Solar Secrets: Understanding our Star, the Sun – 25th October 2012
Solar Secrets: Understanding our Star, the Sun – 25th October 2012

Solar Secrets: Understanding our Star, the Sun – 25th October 2012

Our October meeting was addressed by Brendan Owens (Royal Observatory, Greenwich), who gave us a talk with the title Solar Secrets: Understanding our Star, the Sun. Miriam writes:

We were given a whistle-stop tour of the Sun covering sun spots, aurorae, spectra, structure, the solar wind and coronal mass ejections.

The talk included several videos of sun spot activity and coronal mass ejections and also some incredible views of the corona from SOHO.

Brendan explained how we can get involved by interacting with different websites where we can view live images of the Sun and help with investigating solar storms. He demonstrated online training which we would need to do before we get started.

Here is a list of some of the websites and what you can find there:


Here you can get involved in Solar Stormwatch or finding planets around other stars. Currently there is an Advent Calendar, with different images and information every day until Christmas. You can even write your name in galaxies.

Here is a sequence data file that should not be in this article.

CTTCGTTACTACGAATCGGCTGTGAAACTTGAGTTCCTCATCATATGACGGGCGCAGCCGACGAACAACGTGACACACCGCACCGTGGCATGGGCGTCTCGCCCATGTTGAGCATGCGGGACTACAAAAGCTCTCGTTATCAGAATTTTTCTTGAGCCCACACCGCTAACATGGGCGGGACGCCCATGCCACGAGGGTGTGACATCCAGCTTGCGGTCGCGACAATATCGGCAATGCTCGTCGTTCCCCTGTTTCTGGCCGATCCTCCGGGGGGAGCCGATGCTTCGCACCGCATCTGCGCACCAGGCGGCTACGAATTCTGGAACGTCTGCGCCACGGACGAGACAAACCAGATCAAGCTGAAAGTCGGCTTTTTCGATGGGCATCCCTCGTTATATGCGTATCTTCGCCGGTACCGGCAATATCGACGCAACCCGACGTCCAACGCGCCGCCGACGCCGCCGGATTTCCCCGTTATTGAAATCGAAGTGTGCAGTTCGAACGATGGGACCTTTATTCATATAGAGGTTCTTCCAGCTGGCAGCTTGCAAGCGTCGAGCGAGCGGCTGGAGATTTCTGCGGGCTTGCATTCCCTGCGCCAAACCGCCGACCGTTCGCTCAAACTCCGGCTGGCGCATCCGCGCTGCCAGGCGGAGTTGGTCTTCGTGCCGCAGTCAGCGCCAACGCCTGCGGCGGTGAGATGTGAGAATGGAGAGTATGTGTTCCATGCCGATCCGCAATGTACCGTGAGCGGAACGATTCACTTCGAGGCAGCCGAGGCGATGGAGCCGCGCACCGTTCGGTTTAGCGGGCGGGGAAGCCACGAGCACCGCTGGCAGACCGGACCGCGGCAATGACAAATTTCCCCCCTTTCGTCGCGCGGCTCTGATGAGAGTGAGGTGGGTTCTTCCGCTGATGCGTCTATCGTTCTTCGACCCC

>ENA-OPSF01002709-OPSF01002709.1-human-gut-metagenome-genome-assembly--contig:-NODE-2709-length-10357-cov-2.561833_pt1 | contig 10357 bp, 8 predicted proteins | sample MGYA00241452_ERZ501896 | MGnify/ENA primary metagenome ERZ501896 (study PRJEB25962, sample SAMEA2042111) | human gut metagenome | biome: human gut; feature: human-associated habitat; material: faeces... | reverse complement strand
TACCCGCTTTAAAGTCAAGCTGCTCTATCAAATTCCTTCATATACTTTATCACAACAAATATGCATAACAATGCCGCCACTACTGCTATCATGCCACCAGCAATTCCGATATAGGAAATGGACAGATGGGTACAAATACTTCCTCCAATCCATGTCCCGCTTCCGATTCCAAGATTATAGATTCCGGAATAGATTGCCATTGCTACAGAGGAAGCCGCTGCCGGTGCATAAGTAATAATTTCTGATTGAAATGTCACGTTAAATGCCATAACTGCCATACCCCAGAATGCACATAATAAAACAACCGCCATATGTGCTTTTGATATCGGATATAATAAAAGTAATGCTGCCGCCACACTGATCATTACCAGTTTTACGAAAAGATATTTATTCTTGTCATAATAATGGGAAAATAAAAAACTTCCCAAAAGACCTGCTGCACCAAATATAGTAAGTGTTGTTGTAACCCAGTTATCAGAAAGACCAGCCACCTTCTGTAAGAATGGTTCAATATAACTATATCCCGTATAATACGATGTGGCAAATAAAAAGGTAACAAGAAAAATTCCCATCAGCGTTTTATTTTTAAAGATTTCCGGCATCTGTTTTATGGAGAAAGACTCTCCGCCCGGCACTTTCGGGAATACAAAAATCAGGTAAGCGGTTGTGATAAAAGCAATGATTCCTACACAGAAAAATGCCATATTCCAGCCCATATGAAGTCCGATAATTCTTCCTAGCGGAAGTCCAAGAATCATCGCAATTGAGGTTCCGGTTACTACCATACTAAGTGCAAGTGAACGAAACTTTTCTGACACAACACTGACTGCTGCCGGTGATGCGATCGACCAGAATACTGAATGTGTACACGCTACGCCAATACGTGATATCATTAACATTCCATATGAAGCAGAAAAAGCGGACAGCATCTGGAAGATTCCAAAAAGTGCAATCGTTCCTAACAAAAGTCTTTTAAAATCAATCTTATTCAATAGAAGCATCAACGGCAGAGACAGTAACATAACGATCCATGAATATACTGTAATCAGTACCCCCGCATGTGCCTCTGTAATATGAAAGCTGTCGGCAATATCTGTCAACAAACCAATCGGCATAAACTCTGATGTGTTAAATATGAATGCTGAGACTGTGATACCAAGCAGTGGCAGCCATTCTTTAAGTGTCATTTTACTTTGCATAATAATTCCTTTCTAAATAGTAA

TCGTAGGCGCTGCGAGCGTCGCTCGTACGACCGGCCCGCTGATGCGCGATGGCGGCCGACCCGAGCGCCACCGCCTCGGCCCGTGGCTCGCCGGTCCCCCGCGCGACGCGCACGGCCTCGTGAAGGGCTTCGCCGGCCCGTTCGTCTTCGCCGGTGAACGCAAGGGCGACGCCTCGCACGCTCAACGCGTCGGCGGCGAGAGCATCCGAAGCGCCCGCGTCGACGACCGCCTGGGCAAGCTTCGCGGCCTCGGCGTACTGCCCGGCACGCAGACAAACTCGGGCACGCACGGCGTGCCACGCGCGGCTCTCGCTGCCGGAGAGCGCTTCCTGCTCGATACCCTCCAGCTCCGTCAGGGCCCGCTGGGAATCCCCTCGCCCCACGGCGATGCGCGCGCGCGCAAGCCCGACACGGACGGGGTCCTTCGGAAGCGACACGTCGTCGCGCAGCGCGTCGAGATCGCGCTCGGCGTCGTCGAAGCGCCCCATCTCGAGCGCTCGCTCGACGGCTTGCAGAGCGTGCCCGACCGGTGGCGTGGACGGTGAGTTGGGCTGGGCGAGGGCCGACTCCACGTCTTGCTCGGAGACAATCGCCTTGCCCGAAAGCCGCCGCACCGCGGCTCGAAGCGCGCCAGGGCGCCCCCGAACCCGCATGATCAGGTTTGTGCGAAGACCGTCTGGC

It is worth getting involved: in 2007 a Dutch teacher, Hanny van Arkel was taking part in Galaxy Zoo (members of the public were asked to help classify galaxies) when she discovered a new astronomical object now known as Hanny?s Voorwerp. This caused a lot of new research to take place.


On this site you can view live images and movies of the Sun, and search the archives. Here you can find the LASCO images which show the Sun?s corona.

Solar Dynamics Observatory

This website also gives live images of the Sun, photographed in different wavelengths. (You need to look up the acronyms to find out what they are!)

Space Weather

Here you can find a real time space weather photo gallery which includes videos of coronal mass ejections which are always impressive! You can also find current images of aurorae and information about asteroids.